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Mobile Phones Have Fingerprints, Too

Researchers at MIT and Belgium's Louvain University discovered that 95% of mobile phone users generate location info, accessible to law enforcement, which are even more unique than fingerprints.

Mobile Phones Have Fingerprints, Too

A wide-ranging investigative project from MIT and Belgium's Louvain University has found that mobile phone records identify users even more accurately than their own fingerprints.

A new paper published in Nature called "Unique in the Crowd: The Privacy Bounds of Human Mobility," claims that 95% of mobile phone users can be identified based entirely on their patterns of movement. Mobile phones routinely ping cell phone antennas as customers travel from place to place, even if the phone is not being used—and even if the phone is turned off. The only way to prevent a phone from pinging antennas is to physically remove the battery.

It's old news that your mobile phone records aren't public and that law enforcement authorities can easily triangulate your daily habits through carrier records. But now
Researchers Yves-Alexandre de Montjoye, Cesar Hidalgo, Michel Verleysen, and Vincent Blondel used big data analysis techniques to parse through 15 months of mobility data from 1.5 million anonymized mobile phone records from an unnamed mobile provider in a "small European country"; the dataset contained information on the location of connecting antennas when users made or received telephone calls and SMS text messages between April 2006 and June 2007. The study was funded by the Belgian government—Belgium, of course, being a small European country.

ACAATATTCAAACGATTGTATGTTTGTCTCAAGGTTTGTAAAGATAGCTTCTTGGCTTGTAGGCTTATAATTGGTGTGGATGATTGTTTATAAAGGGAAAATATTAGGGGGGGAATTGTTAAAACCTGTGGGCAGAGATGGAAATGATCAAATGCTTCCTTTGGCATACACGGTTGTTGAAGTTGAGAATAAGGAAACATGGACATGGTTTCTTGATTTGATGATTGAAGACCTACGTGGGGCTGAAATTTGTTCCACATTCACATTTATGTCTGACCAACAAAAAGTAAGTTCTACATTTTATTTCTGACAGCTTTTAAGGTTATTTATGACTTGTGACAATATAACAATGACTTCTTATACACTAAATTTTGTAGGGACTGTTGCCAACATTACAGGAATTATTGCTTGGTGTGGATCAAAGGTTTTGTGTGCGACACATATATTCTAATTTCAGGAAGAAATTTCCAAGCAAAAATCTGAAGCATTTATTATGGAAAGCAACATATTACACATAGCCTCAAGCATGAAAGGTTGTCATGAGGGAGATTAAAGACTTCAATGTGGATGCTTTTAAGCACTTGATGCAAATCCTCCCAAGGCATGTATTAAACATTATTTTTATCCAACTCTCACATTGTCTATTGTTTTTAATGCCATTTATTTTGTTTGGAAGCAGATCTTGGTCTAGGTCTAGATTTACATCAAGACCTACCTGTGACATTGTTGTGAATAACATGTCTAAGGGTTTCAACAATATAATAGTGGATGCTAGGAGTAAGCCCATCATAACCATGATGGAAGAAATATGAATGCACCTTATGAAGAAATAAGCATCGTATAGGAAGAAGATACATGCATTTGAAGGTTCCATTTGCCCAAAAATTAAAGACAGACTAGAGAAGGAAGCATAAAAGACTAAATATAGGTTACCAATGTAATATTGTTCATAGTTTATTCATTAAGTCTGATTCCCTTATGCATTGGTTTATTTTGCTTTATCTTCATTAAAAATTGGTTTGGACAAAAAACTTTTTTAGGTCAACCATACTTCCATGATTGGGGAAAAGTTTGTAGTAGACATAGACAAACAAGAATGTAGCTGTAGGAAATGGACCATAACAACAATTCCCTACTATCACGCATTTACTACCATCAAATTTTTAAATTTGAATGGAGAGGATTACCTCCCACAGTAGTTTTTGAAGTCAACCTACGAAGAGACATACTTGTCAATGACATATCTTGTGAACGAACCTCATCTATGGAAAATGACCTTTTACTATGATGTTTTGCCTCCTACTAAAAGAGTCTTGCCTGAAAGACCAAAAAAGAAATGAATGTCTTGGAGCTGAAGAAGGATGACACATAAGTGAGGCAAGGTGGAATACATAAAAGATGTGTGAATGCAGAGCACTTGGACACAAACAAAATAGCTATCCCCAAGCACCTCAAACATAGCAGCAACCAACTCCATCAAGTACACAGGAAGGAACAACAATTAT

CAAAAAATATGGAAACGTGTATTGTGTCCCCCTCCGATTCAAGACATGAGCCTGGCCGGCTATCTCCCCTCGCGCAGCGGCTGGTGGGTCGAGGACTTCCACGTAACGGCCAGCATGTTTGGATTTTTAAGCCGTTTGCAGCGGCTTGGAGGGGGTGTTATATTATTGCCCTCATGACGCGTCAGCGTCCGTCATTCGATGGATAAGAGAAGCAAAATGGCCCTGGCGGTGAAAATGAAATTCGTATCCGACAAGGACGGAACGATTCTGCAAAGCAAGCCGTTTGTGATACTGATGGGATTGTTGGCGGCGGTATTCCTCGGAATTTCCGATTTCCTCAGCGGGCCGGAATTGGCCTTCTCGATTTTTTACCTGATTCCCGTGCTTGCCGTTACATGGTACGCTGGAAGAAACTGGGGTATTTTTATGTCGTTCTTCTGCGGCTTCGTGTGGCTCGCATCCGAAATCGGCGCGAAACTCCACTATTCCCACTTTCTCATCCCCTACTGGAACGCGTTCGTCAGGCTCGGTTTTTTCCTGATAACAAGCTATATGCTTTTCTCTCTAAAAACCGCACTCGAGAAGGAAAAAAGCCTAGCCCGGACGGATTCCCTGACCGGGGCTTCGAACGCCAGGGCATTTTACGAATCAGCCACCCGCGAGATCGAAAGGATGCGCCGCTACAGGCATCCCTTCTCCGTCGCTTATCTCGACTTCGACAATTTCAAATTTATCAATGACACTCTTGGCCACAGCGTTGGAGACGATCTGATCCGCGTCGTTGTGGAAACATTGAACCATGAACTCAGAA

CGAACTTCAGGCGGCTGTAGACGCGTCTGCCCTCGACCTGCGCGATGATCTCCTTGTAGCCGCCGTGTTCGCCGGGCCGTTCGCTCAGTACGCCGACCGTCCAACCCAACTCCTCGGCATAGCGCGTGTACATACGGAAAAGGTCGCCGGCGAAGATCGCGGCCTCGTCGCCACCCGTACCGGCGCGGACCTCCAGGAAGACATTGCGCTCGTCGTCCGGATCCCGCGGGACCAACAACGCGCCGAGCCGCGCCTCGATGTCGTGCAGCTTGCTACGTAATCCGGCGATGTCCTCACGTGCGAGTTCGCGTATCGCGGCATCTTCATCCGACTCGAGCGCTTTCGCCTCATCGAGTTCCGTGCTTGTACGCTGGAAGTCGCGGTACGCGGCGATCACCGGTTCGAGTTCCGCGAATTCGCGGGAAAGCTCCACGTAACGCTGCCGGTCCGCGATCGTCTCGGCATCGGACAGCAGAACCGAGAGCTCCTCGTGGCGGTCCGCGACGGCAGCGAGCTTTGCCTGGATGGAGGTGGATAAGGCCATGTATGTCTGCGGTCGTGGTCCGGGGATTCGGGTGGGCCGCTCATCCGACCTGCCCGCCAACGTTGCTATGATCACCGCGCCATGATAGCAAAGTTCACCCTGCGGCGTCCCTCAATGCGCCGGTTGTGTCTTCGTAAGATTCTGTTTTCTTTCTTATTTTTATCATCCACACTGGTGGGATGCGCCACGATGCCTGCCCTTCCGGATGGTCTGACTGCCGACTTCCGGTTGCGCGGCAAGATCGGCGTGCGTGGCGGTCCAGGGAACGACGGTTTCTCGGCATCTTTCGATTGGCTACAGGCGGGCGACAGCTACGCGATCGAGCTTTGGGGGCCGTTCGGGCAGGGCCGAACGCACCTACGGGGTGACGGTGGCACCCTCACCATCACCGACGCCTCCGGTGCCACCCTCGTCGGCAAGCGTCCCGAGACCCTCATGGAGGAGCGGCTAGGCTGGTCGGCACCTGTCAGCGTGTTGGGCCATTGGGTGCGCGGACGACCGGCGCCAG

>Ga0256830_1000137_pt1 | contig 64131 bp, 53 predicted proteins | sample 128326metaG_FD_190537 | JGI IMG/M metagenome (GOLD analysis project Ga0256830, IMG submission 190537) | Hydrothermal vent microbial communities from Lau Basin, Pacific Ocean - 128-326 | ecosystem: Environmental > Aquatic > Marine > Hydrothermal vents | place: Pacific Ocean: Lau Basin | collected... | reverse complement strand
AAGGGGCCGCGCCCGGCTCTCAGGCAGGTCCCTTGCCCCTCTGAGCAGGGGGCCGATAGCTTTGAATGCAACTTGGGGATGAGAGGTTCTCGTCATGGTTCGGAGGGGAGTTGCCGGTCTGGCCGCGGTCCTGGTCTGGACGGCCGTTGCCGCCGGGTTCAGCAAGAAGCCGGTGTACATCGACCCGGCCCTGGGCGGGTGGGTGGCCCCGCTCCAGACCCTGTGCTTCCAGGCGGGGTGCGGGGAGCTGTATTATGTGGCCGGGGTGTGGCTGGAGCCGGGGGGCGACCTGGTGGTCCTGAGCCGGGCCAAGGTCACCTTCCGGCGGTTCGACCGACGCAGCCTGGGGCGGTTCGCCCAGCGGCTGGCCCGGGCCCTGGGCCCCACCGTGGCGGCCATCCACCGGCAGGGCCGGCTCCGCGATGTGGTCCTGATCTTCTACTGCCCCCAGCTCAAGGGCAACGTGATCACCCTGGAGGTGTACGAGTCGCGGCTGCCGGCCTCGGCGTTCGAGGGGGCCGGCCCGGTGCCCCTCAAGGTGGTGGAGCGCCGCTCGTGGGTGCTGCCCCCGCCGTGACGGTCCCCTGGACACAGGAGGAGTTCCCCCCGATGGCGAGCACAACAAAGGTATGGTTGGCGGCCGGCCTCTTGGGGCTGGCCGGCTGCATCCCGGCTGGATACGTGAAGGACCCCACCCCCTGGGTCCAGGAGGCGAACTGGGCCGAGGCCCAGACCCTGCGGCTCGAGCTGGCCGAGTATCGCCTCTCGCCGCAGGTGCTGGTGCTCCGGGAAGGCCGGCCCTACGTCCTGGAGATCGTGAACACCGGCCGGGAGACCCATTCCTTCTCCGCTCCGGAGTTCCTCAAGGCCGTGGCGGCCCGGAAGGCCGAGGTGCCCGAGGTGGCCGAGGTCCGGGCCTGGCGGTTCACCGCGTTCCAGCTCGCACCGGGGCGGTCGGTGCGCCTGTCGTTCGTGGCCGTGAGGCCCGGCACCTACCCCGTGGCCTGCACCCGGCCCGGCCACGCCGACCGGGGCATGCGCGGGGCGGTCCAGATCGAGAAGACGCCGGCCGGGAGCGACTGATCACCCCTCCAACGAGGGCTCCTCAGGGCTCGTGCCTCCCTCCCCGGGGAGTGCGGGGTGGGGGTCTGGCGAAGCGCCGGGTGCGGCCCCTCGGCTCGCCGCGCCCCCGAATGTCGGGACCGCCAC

Once these anonymized records were parsed by the researchers, they discovered something surprising: 95% of the anonymous customers whose records they analyzed had distinct patterns of movement. Every time they traveled, their phones pinged nearby cell phone towers whenever they were used.

An image below summarizes three findings from the study. The first box shows the trace of one anonymous phone user from the study, with the dots representing the times and locations where they made or received phone calls. The second box shows the user's trace according to a correlated mobility database kept by the phone provider. Meanwhile, the third box shows the user's trace once filtered through a spatial and temporal aggregation by the researchers. This technique, which is frequently used by law enforcement and intelligence agencies, highly accurately predicts at what time during the day customers will be in a certain neighborhood or town.

As previously noted, the study only included data collected in 2006 and 2007. In the post-iPhone era, smartphones with highly enhanced geolocation data have become everyday tools in much of the world. Even if smartphone owners opt not to use voluntarily self-geotagging apps like Foursquare, Facebook, Instagram, Twitter, and Yelp, their location data—which is triangulated through nearby mobile antennas and pings to random nearby Wi-Fi routers—is still recorded and parsed by a host of location-based apps. The dirty secret of the mobile app economy is that anonymized location-based information is the unofficial currency of the mobile web. Geography-based information on a user's most intimate habits can be translated into targeted advertisements sent to them on both their phones and computers (thanks to the magic of cookies). The type of pre-school a user drops their kids off at, the location of the grocery stores where they shop, and the movie theatres or restaurants where they go on dates are all valuable breadcrumbs for mobile advertising firms to monetize. These anonymized records, of course, are easily accessible by law enforcement authorities and intelligence agencies—and can be merged with the plain call records analyzed by the MIT-Louvain team without too much of a headache.

These location records, which showed each anonymous user's motions throughout the day, created individual fingerprints which were as unique as fingerprints for the 95% of users who moved around during the day. The other 5%, presumably, were either homebodies or people savvy enough to remove their mobile phone batteries when their device was in disuse.

[Top Image: Flickr user, Bottom Image: Yves-Alexandre de Montjoye, Cesar A. Hidalgo, Michel Verleysen, Vincent D. Blondel]